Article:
The restoration of musical instruments requires compliance with many rules, the first one being ethics. A conscientious restorer must always keep in mind that the safe conservation of an art piece depends not only on his or her abilities, but also, sometimes on his or her capacity to refuse to intervene.
Unlike construction, the discipline of restoration is not well defined. Who can say whether future technologies may help to repair a part of an instrument that today one would prefer to replace? Scientific discoveries such as the use of X-rays, which indicate the presence of galleries dug by worms, or dendrochronology, i.e. the science of dating wood, constitute new tools coming to enlighten the work of experts and restorers. Restoration is fascinating because it blends together both an ancient tradition (Jean Baptiste Vuillaume, a 19th-century Parisian violin maker, is considered the inventor of the neckgraft) and the most modern discoveries.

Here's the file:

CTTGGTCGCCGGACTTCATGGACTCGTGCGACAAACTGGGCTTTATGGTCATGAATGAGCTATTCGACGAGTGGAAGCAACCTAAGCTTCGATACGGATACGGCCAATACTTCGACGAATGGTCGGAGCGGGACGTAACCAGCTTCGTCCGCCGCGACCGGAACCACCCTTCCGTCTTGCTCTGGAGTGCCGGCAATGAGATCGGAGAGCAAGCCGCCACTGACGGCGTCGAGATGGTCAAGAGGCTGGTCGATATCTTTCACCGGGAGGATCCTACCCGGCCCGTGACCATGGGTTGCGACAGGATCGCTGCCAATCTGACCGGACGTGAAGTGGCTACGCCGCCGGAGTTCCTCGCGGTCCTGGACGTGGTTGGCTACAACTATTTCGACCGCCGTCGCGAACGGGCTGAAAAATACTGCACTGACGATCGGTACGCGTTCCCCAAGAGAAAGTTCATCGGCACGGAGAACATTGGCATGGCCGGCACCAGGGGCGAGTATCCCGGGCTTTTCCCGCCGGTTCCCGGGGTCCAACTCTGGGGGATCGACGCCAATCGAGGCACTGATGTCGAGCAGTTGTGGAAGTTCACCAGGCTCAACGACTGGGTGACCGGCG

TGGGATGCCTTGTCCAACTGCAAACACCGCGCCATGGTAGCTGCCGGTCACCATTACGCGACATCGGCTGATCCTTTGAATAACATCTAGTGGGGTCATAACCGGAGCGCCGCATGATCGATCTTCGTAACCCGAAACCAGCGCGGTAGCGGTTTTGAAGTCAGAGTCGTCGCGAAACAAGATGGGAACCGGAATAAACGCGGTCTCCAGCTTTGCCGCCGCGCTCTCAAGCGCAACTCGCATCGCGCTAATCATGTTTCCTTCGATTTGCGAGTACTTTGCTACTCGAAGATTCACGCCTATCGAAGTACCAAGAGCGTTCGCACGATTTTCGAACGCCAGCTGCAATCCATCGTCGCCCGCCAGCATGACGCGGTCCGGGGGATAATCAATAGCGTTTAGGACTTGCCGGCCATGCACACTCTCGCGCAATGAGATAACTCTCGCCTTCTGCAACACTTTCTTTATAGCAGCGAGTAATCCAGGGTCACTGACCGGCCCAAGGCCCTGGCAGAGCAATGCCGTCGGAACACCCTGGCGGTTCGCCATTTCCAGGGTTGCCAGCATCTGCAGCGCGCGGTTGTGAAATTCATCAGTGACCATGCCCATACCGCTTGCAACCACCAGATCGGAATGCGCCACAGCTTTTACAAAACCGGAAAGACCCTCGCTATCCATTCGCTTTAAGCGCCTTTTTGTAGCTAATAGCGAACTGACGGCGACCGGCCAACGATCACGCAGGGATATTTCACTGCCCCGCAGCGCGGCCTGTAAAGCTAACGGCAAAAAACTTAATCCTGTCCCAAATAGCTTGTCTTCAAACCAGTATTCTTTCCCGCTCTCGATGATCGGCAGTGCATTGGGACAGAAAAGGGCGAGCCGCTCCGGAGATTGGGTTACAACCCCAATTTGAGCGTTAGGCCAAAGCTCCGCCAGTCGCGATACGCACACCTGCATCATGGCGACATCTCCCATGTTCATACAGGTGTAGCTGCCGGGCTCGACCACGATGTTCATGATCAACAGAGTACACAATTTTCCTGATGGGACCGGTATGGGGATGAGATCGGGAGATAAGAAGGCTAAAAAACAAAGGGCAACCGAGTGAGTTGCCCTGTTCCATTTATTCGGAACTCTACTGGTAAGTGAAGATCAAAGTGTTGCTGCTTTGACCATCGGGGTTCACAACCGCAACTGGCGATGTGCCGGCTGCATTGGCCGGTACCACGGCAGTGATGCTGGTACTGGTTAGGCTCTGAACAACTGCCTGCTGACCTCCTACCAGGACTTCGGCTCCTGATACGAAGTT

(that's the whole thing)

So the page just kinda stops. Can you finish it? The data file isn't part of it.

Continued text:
M. Menanteau, Rome 2010